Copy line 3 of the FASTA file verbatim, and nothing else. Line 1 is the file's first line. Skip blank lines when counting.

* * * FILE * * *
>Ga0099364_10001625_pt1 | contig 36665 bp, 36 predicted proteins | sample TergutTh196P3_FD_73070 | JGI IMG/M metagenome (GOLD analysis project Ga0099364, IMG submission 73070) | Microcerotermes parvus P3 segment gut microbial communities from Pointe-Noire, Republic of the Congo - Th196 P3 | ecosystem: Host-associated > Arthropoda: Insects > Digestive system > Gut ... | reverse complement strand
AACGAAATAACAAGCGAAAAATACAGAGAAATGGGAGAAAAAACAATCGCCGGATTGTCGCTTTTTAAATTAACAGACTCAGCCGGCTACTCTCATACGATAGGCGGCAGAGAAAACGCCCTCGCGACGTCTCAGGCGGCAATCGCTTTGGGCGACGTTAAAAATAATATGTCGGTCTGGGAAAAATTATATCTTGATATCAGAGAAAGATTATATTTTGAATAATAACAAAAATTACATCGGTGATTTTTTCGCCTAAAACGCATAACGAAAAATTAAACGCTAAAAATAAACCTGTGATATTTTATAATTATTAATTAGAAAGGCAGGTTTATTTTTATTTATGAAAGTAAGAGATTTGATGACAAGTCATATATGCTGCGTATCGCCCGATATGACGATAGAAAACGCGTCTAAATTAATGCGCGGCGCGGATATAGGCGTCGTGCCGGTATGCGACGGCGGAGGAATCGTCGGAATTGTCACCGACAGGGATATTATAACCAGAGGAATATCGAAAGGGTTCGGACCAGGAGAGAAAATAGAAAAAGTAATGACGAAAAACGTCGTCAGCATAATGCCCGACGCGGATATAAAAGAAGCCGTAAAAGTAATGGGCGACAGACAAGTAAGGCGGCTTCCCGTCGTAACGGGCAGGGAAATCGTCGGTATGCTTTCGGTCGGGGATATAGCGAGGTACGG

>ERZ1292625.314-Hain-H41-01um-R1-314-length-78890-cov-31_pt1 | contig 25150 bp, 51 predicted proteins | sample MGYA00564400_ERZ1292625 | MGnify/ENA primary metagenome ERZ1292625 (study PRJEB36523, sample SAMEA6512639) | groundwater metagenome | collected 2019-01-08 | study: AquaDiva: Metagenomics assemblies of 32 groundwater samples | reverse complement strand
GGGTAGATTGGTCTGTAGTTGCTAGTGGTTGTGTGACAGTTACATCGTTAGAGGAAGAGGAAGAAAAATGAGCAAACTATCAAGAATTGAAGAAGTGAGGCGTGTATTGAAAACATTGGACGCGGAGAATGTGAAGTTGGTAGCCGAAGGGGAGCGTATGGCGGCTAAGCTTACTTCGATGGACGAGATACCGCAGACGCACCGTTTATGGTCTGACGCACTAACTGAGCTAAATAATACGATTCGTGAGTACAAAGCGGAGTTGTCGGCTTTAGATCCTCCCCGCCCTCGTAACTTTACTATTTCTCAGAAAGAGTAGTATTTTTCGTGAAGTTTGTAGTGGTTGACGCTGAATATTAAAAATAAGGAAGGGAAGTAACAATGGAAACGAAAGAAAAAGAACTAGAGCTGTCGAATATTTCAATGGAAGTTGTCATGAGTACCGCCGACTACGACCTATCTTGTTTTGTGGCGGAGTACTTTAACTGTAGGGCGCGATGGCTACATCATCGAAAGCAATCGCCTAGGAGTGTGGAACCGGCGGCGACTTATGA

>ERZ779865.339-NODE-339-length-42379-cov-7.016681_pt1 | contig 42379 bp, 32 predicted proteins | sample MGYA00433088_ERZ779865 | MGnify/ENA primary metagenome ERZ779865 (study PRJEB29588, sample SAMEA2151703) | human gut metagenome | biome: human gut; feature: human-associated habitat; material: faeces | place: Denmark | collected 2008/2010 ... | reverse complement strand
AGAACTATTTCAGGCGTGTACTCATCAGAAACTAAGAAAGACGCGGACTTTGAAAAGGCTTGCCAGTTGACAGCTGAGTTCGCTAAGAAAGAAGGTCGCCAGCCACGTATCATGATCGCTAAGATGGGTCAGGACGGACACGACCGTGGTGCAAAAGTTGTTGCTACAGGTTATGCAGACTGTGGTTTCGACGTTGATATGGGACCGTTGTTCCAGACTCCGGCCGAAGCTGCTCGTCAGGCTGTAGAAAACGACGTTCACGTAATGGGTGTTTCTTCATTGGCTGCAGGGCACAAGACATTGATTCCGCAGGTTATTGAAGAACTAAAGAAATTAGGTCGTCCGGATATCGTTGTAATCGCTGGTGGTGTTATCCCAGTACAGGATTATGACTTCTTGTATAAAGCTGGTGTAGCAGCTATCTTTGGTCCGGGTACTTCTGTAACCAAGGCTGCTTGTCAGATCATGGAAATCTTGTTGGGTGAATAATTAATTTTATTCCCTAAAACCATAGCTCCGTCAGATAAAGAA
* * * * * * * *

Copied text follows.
>ERZ1292625.314-Hain-H41-01um-R1-314-length-78890-cov-31_pt1 | contig 25150 bp, 51 predicted proteins | sample MGYA00564400_ERZ1292625 | MGnify/ENA primary metagenome ERZ1292625 (study PRJEB36523, sample SAMEA6512639) | groundwater metagenome | collected 2019-01-08 | study: AquaDiva: Metagenomics assemblies of 32 groundwater samples | reverse complement strand